By Jason McLure
May 1, 2010 (Bloomberg) — The Ethiopian Human Rights Commission started a probe into a grenade attack on an opposition candidate’s home in a remote village in the north of the country, an investigator said.
The state-run body will release a report on the April 27 incident after about a week, investigator Mulugeta Netta said late yesterday by phone from the northern town of Axum.
No one was killed in the attack, said Ayale Beyene, a candidate for parliament for the Medrek opposition alliance, at his home in the nearby village of Wukro Oumaray.
Four members of the commission visited Ayale yesterday at his home in the country’s Tigray region, a hotbed of support for Prime Minister Meles Zenawi’s ruling party.
The probe comes amid rising tension ahead of Ethiopia’s May 23 election. Medrek leaders claim they are the victims of a widespread campaign of intimidation and harassment by government officials, police, and militia loyal to Meles.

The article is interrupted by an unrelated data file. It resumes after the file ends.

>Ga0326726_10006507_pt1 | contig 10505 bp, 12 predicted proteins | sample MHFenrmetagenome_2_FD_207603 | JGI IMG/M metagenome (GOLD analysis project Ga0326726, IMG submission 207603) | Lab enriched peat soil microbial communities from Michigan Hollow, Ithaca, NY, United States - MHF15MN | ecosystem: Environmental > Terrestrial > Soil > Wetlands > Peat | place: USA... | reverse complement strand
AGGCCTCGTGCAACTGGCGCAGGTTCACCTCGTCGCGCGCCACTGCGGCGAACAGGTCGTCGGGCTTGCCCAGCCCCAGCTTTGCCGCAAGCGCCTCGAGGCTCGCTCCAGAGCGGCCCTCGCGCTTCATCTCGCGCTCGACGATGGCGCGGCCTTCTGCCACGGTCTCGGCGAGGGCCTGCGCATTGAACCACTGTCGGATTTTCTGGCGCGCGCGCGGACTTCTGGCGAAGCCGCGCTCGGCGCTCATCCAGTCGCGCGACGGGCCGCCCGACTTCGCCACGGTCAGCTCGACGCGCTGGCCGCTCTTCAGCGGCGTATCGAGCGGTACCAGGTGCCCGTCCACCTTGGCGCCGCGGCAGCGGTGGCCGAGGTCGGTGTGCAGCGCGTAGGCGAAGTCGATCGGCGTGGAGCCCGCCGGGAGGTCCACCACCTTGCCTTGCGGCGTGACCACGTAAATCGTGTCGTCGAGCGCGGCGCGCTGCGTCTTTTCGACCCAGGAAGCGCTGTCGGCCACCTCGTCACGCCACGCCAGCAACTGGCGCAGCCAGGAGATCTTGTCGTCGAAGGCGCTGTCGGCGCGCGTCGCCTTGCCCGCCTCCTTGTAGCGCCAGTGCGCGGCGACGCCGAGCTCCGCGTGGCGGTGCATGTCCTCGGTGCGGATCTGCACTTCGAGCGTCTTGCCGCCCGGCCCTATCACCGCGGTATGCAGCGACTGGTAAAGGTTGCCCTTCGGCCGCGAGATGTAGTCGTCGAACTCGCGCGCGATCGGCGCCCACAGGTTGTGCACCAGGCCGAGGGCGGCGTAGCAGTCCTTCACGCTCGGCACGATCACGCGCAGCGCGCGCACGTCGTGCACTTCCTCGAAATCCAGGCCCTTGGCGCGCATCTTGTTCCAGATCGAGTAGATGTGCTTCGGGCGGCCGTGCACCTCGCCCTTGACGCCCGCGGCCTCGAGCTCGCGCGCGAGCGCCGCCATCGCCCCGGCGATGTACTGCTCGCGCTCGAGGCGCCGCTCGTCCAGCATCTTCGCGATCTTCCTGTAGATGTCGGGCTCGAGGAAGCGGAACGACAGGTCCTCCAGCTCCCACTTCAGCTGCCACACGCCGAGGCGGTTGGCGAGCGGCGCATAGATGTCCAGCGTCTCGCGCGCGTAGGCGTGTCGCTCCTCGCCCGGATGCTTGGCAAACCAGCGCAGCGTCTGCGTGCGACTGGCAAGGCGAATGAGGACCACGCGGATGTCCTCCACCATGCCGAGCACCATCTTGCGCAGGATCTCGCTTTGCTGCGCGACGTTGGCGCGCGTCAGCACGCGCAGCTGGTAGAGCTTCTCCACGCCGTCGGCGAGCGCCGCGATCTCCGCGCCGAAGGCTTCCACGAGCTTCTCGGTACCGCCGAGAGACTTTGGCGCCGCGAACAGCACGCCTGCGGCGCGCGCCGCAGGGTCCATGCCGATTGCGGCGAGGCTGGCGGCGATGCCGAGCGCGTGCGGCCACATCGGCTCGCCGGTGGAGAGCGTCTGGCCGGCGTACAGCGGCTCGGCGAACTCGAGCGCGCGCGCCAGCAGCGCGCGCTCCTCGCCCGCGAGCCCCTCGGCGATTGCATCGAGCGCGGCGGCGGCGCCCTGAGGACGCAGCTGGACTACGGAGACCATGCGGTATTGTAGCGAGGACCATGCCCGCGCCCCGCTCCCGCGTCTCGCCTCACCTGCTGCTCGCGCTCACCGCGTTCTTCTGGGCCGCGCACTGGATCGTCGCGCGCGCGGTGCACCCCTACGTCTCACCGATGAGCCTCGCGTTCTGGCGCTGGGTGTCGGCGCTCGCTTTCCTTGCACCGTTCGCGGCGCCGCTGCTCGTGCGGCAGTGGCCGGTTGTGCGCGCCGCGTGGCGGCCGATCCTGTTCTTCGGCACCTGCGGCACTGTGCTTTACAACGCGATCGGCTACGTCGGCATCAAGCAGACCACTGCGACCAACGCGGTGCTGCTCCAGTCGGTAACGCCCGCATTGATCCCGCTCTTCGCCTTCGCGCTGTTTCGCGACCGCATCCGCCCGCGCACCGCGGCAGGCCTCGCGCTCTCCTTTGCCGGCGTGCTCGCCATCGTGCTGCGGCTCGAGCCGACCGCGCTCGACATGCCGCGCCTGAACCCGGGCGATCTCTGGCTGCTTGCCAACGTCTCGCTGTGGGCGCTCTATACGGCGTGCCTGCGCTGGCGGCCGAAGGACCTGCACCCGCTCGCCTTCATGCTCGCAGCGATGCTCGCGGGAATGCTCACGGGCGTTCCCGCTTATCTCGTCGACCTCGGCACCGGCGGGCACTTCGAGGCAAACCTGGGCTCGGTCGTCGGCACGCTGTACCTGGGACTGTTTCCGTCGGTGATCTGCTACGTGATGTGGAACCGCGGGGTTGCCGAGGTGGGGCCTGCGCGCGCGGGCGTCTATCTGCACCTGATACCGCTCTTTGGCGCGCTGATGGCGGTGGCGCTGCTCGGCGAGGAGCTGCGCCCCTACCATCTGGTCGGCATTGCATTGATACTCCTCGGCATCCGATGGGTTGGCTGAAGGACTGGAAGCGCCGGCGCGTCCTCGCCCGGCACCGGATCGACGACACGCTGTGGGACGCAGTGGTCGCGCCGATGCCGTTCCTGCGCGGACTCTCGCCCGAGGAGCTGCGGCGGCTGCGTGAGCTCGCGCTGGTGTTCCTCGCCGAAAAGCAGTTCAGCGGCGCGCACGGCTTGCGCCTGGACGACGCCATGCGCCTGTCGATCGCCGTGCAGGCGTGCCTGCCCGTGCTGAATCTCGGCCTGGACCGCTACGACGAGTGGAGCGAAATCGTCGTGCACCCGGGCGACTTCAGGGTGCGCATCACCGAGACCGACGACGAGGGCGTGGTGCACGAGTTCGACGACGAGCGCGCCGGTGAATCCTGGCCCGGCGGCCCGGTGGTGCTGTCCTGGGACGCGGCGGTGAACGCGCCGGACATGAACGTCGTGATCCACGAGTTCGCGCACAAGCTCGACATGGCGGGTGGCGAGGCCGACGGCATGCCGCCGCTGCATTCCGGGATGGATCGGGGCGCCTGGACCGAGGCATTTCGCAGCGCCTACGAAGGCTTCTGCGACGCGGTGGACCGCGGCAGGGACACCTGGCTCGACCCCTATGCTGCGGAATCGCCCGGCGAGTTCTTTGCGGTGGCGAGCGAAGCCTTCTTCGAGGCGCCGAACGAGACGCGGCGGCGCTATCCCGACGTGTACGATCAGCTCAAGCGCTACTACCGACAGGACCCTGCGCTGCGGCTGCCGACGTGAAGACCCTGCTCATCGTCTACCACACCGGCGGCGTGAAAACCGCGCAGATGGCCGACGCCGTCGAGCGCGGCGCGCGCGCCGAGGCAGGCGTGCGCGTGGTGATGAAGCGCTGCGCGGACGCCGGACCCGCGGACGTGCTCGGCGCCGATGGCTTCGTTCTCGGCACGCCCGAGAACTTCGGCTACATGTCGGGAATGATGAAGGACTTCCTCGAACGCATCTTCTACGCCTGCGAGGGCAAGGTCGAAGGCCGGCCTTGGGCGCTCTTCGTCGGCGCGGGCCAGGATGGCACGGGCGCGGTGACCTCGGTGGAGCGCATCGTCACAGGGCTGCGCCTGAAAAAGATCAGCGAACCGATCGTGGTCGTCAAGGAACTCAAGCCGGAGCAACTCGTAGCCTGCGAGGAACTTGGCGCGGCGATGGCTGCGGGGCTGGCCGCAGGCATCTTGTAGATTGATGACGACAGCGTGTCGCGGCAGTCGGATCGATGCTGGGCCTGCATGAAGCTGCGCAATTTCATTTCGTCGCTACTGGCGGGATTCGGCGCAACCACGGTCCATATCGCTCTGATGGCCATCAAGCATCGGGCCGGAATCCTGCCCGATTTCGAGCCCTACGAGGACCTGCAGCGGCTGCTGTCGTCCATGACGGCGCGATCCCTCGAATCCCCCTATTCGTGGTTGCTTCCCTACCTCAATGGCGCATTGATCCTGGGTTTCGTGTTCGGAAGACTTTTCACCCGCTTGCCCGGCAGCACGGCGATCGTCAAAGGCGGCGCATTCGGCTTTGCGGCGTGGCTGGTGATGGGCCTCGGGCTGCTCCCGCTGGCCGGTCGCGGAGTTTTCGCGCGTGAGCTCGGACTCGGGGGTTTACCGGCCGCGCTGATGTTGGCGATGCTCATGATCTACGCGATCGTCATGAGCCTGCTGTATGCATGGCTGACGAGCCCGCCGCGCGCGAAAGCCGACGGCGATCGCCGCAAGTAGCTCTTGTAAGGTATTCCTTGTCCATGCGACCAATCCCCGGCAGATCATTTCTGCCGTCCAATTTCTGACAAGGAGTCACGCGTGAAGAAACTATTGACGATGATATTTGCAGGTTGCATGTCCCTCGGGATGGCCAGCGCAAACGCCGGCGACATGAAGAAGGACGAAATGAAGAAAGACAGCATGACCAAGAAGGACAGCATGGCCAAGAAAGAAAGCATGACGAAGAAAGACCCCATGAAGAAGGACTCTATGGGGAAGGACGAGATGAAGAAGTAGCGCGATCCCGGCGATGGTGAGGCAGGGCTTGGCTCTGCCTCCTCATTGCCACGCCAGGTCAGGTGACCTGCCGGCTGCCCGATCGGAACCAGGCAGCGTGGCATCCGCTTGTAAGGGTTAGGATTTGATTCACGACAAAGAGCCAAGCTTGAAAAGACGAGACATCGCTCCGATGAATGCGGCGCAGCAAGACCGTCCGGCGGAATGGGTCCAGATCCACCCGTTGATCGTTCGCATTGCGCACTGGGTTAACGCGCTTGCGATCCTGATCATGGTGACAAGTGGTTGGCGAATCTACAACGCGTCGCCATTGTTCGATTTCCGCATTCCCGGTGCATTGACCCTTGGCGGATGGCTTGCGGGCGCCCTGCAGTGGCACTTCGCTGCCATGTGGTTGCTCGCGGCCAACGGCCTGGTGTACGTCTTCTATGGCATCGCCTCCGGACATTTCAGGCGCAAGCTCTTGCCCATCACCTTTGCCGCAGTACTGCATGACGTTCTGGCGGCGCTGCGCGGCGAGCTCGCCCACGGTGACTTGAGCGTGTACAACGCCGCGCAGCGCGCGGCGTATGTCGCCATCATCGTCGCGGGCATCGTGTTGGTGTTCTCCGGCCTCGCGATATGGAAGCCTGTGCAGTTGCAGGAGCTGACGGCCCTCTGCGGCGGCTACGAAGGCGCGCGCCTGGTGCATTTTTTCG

Ayale, 28, said he was awoken during the night by the sound of something clattering off his stone hut’s tin roof, followed by a “devastating noise.” Ayale pointed to pieces of chipped stone and a damaged tree as evidence of the blast. He said a second grenade was left unexploded outside his hut.
Shimeles Kemal, a spokesman for the Ethiopian government, said he was unaware of the incident when contacted on his mobile phone. Government and ruling party officials have in the past accused opposition leaders of fabricating human rights abuses so as to tarnish Ethiopia’s image.
At least 193 demonstrators were killed by security forces loyal to Meles in unrest following Ethiopia’s 2005 elections.
To contact the reporter on this story: Jason McLure in Addis Ababa at firstname.lastname@example.org